Any type of large vehicle can be difficult to drive comfortably and safely, but it’s especially true of RVs. They ride higher and longer, go slower, and don’t have the same access to views that we’re used to in a car or truck. Because this is the case, it’s important to keep in mind a few of the basic safety tips when you’re driving an RV. While the more experienced in the RV crowd may find these tips fairly obvious, they’re good to keep in mind during your travels, regardless of your experience level.
Mirrors, Cameras, & Blind Spots
RVs are just flat out large vehicles and because of that, there are a lot more blind spots and limited viewing compared to other vehicles. Make sure you’re aware of all the blind areas around the RV before you start driving by taking a look at the mirrors and familiarizing yourself with any cameras. You’ll want to make sure that mirrors are correctly positioned so that you have the maximum viewable space possible and you don’t want to have to figure out a camera while you’re backing up. Again, these are simple things, but they cannot be stressed enough when it comes to safely operation an RV.
In addition to being larger than a standard vehicle, RVs are also much heavier, which means you’ll need to get used to braking earlier. For larger RVs such as class A motor homes, they may have air brakes which could take some getting used to as well. Again, extra time is your friend when driving an RV so make sure you keep extra distance between yourself and other vehicles on the road and brake early, both so that you have plenty of time to stop, and so that those behind you know to brake as well.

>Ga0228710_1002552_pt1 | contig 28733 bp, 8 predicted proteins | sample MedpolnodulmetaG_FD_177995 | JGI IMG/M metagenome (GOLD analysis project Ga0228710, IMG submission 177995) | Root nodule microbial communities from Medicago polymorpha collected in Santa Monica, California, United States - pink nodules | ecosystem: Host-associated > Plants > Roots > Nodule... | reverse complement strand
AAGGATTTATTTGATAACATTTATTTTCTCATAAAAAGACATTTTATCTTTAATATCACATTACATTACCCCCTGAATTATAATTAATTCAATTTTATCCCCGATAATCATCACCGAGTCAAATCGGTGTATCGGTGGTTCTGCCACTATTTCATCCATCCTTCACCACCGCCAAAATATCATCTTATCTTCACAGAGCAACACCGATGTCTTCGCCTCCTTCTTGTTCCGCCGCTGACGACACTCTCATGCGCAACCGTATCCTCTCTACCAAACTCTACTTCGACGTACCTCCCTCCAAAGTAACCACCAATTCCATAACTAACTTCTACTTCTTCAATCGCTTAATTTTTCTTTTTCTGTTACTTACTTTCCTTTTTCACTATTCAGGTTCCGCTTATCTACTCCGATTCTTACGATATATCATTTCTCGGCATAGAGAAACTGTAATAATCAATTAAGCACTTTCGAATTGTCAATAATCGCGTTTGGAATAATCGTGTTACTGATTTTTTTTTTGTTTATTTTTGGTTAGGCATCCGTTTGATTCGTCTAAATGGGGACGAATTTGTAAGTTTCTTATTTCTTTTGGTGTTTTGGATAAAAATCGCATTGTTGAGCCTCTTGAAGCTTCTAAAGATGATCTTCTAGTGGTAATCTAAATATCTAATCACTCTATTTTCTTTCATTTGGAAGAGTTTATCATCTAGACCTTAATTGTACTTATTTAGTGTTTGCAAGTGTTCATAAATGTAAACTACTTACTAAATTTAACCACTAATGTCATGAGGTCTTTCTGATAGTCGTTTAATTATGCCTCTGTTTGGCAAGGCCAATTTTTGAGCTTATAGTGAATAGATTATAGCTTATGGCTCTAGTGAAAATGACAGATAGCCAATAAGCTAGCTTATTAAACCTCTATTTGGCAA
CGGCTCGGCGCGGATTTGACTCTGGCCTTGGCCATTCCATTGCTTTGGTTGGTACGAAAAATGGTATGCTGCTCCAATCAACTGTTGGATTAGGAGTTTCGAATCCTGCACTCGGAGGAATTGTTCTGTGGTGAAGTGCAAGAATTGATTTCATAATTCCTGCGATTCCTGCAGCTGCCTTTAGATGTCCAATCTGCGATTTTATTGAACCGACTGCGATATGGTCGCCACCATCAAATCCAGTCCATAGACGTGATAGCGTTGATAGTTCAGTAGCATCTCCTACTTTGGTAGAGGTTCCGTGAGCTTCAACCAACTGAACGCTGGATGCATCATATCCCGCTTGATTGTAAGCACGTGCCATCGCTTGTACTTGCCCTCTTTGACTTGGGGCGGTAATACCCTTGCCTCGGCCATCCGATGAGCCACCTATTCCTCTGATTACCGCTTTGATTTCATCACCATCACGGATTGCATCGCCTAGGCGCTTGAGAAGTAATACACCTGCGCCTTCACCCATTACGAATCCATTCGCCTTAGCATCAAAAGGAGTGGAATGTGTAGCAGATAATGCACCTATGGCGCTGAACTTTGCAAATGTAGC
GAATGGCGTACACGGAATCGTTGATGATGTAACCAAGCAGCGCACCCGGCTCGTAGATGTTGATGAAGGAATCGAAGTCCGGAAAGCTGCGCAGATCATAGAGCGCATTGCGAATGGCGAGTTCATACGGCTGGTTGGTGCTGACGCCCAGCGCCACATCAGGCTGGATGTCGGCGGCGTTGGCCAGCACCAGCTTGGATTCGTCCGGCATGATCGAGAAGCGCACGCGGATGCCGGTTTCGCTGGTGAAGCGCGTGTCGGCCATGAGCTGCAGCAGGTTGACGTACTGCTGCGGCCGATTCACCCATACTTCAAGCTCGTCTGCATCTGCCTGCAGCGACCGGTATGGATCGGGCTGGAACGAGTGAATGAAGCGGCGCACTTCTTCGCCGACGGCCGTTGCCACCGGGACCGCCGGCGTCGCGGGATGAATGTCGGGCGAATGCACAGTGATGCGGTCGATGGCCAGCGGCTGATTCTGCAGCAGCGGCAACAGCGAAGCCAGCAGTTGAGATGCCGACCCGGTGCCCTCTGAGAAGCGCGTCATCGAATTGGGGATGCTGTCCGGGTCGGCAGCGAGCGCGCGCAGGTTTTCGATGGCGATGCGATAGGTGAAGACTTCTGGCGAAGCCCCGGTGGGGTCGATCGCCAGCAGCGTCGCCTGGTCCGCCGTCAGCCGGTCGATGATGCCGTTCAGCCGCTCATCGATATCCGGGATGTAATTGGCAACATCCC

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Take Turns Slowly
Just as it’s important to give yourself plenty of time and room to brake, you need to do the same with turns. RVs ride much higher than other vehicles and can tip if you take a turn too quickly. They’re also much more subject to wind conditions due to the increased surface space, which can also affect your ability to take turns. When it comes to any change of direction, approach it cautiously and be sure to slow down enough that the vehicle can handle it easily and a level that you’re comfortable with.
Watch the Weather
We mentioned wind in the paragraph above and it’s something you should always be aware of when driving an RV. Even a semi truck passing you on the highway can cause a gust that can throw you slightly off course, so you need to be conscious of wind and weather at all times. While it may be fine to drive in light wind and rain, you don’t want to be stuck behind the wheel of an RV or motor home in a complete downpour or really heavy winds. One of the benefits of an RV is that you can pull over and find safety just about anywhere and bad weather is a good reason to do it.
Give It A Test Run
Even if you have plenty of experience driving RVs, it’s important to give it a test run before you hit the open road, which goes double if you’re a new or first time driver. Not only does a test run give you a chance to reacquaint yourself with the vehicle, but you can also make sure that there are no mechanical issues. A general tune up is always recommended before long road trips, of course, but a short ride can be a good way to get comfortable in the RV before a lengthy drive.